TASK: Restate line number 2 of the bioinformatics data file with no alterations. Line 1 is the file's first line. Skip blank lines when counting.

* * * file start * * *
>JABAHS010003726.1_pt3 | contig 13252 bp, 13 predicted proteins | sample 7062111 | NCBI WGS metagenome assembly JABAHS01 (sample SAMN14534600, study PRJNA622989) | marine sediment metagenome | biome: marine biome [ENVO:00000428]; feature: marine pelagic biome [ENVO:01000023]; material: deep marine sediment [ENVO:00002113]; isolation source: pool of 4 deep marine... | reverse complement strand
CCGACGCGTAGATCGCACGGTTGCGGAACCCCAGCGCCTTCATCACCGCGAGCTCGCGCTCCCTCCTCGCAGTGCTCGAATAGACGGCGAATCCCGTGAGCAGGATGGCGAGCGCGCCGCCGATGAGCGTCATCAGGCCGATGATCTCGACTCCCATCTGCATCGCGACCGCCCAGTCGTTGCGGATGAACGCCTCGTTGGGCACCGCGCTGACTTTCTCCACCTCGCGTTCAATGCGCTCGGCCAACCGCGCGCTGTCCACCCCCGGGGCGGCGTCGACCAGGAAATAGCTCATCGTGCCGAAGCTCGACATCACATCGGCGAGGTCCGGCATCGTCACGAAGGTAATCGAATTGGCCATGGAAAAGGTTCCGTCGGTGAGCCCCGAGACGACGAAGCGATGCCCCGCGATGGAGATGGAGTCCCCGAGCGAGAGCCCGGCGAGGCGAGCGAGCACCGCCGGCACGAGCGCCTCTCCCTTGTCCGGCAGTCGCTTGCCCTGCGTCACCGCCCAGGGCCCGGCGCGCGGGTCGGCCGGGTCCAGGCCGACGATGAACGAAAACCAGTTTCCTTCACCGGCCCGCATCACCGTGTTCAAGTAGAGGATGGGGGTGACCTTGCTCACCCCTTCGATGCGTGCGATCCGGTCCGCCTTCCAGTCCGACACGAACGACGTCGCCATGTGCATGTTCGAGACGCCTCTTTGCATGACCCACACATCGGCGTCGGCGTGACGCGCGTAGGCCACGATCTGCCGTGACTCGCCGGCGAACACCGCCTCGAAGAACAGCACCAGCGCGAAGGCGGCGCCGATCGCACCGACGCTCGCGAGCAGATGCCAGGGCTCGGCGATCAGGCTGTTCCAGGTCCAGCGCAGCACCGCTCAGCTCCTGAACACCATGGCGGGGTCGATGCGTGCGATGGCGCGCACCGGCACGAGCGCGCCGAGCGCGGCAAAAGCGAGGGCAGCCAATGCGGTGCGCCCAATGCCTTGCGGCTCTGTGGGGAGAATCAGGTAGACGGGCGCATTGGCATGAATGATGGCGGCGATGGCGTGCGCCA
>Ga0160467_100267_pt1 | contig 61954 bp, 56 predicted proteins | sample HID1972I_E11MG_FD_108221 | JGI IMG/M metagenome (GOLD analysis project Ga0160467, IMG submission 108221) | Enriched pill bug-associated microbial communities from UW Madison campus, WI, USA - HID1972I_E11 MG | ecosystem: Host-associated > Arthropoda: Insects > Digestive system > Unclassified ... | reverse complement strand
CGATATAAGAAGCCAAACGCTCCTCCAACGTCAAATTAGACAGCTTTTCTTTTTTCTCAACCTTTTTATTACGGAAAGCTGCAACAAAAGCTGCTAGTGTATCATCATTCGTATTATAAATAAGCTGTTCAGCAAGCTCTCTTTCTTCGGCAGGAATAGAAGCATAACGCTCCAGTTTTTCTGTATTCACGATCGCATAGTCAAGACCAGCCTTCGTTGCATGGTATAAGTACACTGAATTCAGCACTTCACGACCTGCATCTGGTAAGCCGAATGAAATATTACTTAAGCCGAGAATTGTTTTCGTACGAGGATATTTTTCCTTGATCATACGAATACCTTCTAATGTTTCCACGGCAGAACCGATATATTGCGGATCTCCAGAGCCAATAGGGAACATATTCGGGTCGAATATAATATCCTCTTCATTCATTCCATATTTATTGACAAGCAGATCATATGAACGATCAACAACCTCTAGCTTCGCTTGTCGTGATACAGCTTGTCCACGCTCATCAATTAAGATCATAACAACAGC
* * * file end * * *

CCGACGCGTAGATCGCACGGTTGCGGAACCCCAGCGCCTTCATCACCGCGAGCTCGCGCTCCCTCCTCGCAGTGCTCGAATAGACGGCGAATCCCGTGAGCAGGATGGCGAGCGCGCCGCCGATGAGCGTCATCAGGCCGATGATCTCGACTCCCATCTGCATCGCGACCGCCCAGTCGTTGCGGATGAACGCCTCGTTGGGCACCGCGCTGACTTTCTCCACCTCGCGTTCAATGCGCTCGGCCAACCGCGCGCTGTCCACCCCCGGGGCGGCGTCGACCAGGAAATAGCTCATCGTGCCGAAGCTCGACATCACATCGGCGAGGTCCGGCATCGTCACGAAGGTAATCGAATTGGCCATGGAAAAGGTTCCGTCGGTGAGCCCCGAGACGACGAAGCGATGCCCCGCGATGGAGATGGAGTCCCCGAGCGAGAGCCCGGCGAGGCGAGCGAGCACCGCCGGCACGAGCGCCTCTCCCTTGTCCGGCAGTCGCTTGCCCTGCGTCACCGCCCAGGGCCCGGCGCGCGGGTCGGCCGGGTCCAGGCCGACGATGAACGAAAACCAGTTTCCTTCACCGGCCCGCATCACCGTGTTCAAGTAGAGGATGGGGGTGACCTTGCTCACCCCTTCGATGCGTGCGATCCGGTCCGCCTTCCAGTCCGACACGAACGACGTCGCCATGTGCATGTTCGAGACGCCTCTTTGCATGACCCACACATCGGCGTCGGCGTGACGCGCGTAGGCCACGATCTGCCGTGACTCGCCGGCGAACACCGCCTCGAAGAACAGCACCAGCGCGAAGGCGGCGCCGATCGCACCGACGCTCGCGAGCAGATGCCAGGGCTCGGCGATCAGGCTGTTCCAGGTCCAGCGCAGCACCGCTCAGCTCCTGAACACCATGGCGGGGTCGATGCGTGCGATGGCGCGCACCGGCACGAGCGCGCCGAGCGCGGCAAAAGCGAGGGCAGCCAATGCGGTGCGCCCAATGCCTTGCGGCTCTGTGGGGAGAATCAGGTAGACGGGCGCATTGGCATGAATGATGGCGGCGATGGCGTGCGCCA